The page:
The Multi-Millionaire Criminals Claiming a Fortune from Legal Aid
Byline: Jack Doyle Home Affairs Correspondent
WEALTHY criminals are being given millions of pounds in legal aid, an investigation has revealed.
It uncovered almost 50 instances over the last three years of millionaire defendants receiving an average of [pounds sterling]300,000 in taxpayers' money after exploiting a legal loophole.
In one case, two defendants were handed legal aid of [pounds sterling]100,000 each to defend themselves against charges that they had masterminded one of Britain's biggest ever tax frauds - although they lived in homes worth millions of pounds.
In another trial, a fraudster received more than [pounds sterling]5million of taxpayers' cash, despite owning a [pounds sterling]6million property in Mayfair, Central London.
However, the scandal may extend even beyond these shocking cases. The quango which presides over legal aid, the Legal Services Commission, refuses to reveal the exact amount handed in legal aid to rich criminals on the grounds that the information is 'private'.
Former director of public prosecutions Lord Macdonald QC is among those who are now demanding reform of the legal aid system.
He said: 'It's completely wrong. The taxpayer shouldn't have to pay the defence lawyers for wealthy criminals.' The loophole is a result of controversial legal rules, under which assets that have been frozen by the authorities cannot be used to pay defence bills.
This allowed VAT fraudsters Syed Ahmed and Shakeel Ahmad to plead poverty during their trial and each receive [pounds sterling]100,000.
At the time, Ahmed lived in a [pounds sterling]4.5million flat overlooking Hyde Park and Ahmad lived in a [pounds sterling]2.2million home in Middlesex.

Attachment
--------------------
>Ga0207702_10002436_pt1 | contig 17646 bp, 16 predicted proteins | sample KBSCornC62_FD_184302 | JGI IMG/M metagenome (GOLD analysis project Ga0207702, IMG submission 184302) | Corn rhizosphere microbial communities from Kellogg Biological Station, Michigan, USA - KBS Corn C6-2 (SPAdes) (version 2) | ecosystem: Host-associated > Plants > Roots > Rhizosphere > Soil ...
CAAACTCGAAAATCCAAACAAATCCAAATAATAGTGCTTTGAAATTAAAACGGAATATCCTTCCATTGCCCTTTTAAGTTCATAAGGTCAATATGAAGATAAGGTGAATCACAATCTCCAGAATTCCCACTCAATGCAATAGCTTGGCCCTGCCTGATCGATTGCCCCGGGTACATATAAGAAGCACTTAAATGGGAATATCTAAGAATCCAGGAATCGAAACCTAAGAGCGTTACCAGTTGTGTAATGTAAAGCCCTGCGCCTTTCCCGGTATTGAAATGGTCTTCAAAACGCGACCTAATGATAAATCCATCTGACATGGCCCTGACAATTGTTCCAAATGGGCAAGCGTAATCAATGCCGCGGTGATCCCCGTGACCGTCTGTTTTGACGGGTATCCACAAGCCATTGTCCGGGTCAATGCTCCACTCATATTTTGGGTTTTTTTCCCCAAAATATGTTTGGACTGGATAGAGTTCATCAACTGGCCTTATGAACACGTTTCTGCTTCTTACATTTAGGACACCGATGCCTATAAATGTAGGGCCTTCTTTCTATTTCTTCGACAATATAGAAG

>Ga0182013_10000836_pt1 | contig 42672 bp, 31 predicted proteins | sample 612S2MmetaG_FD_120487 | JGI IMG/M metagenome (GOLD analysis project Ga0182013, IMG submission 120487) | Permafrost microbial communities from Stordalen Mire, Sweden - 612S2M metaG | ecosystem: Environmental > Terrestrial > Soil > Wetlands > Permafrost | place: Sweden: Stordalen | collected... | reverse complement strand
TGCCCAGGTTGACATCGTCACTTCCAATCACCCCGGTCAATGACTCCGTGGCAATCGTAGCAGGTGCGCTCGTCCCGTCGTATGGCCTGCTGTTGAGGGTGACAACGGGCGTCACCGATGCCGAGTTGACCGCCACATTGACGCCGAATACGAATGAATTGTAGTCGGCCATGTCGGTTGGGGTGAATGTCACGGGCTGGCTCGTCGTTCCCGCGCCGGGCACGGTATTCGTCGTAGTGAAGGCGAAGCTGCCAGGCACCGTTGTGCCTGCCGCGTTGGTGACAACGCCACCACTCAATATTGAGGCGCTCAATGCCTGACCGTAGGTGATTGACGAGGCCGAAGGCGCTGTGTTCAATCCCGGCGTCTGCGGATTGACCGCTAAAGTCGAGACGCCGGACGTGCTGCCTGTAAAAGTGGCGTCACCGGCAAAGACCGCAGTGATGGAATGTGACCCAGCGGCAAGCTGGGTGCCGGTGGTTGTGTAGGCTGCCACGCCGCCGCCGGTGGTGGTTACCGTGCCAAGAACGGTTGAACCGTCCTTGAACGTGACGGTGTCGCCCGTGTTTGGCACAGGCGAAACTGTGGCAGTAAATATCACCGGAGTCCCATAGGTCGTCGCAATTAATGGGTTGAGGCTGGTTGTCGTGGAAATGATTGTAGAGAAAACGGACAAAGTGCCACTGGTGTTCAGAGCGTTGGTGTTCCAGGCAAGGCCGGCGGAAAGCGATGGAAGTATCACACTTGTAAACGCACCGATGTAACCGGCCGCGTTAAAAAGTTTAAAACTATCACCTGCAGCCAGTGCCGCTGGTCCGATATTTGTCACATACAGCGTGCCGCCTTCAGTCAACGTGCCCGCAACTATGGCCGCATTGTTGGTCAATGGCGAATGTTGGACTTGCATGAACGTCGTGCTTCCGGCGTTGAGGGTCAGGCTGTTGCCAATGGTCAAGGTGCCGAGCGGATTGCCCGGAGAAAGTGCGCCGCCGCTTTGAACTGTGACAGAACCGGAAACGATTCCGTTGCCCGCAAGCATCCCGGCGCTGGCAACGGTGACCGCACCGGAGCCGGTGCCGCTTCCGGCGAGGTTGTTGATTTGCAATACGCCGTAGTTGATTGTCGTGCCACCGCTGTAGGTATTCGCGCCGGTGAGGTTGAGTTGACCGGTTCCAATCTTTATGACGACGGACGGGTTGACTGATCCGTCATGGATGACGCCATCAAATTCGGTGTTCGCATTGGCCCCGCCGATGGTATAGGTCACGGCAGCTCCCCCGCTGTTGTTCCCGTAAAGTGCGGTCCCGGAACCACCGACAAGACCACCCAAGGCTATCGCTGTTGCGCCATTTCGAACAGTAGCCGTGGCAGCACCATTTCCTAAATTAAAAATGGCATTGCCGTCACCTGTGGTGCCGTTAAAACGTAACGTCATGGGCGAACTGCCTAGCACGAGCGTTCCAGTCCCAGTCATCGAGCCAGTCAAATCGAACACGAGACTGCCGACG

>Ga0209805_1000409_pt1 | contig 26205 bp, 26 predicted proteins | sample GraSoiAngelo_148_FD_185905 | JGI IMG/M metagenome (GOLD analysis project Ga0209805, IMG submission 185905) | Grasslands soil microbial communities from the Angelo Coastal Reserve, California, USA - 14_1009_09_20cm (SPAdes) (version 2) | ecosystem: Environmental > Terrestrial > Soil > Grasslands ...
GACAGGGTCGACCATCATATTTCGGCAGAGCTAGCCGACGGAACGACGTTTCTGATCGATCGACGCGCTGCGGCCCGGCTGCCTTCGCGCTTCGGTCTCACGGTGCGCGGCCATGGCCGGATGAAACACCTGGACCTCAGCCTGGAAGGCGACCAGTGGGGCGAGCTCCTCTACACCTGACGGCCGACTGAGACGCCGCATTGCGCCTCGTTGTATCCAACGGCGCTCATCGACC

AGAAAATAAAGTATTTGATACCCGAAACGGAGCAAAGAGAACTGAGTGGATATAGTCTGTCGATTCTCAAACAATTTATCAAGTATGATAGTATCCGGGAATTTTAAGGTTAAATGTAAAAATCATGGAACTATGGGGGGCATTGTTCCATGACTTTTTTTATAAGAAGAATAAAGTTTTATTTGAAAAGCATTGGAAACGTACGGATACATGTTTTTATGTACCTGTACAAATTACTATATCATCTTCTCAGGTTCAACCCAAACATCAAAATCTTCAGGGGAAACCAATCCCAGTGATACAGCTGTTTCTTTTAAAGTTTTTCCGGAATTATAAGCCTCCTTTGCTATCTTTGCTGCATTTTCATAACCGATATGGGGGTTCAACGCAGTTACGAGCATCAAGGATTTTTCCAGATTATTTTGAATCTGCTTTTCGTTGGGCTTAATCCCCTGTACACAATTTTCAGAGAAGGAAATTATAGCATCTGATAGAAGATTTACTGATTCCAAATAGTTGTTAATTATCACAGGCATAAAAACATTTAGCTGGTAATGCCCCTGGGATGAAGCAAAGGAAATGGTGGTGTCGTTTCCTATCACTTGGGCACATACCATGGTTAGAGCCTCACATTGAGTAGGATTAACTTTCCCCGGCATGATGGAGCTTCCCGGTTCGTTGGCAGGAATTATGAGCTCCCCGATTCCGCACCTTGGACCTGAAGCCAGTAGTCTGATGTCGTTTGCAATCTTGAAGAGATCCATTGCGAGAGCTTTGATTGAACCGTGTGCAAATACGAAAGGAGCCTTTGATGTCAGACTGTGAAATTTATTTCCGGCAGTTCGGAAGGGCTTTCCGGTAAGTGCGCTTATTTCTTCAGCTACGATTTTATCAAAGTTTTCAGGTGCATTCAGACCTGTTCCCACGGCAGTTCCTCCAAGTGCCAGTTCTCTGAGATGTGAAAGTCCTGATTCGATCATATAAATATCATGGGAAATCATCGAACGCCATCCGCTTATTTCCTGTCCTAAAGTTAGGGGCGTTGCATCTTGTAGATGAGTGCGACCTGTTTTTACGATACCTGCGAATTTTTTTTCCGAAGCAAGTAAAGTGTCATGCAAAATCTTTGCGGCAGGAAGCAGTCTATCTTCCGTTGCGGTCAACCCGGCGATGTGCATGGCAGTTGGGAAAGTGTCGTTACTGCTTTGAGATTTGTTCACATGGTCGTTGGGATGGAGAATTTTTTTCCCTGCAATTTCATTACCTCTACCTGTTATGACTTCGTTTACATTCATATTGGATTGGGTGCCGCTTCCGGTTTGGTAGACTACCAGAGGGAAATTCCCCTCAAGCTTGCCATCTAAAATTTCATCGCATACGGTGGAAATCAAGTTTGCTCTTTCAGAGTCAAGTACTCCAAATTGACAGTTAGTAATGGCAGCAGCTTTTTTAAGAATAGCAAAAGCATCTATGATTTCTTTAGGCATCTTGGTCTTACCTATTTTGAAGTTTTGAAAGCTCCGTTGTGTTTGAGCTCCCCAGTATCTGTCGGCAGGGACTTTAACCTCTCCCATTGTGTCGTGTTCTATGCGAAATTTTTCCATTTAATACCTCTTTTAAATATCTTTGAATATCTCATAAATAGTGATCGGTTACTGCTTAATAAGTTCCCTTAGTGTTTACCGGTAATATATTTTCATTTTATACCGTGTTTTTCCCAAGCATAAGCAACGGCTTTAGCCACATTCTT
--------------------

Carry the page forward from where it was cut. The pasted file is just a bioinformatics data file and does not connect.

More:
The two were members of a gang which set up fake companies to claim millions in VAT back from the taxpayer fraudulently.
Investigators found that they owned a string of luxury properties and expensive cars.
Ahmed and Ahmad were jailed for seven years in 2007 and given additional jail terms of ten years in 2010 after they had refused to reveal where they had hidden their fortunes.
Fraudster Virendra Rastogi, who received [pounds sterling]5million in legal aid despite owning a seven-bedroom home in Mayfair, was chauffeurdriven to court on every day of his trial, while yacht-owning multimillionaire fraudster Raymond May was handed more than [pounds sterling]400,000 in legal aid. In theory, the loophole in the rules is to enable assets to be preserved so that they can be confiscated after conviction.
But in many cases criminals are successful at hiding their assets from the court, and escaping without financial sanction. Convicted criminals owe more than [pounds sterling]1billion in unpaid confiscation orders.
Leading legal figures told a joint investigation by the London Evening Standard and BBC1's Inside Out that the rules should be changed to stop taxpayers being cheated. …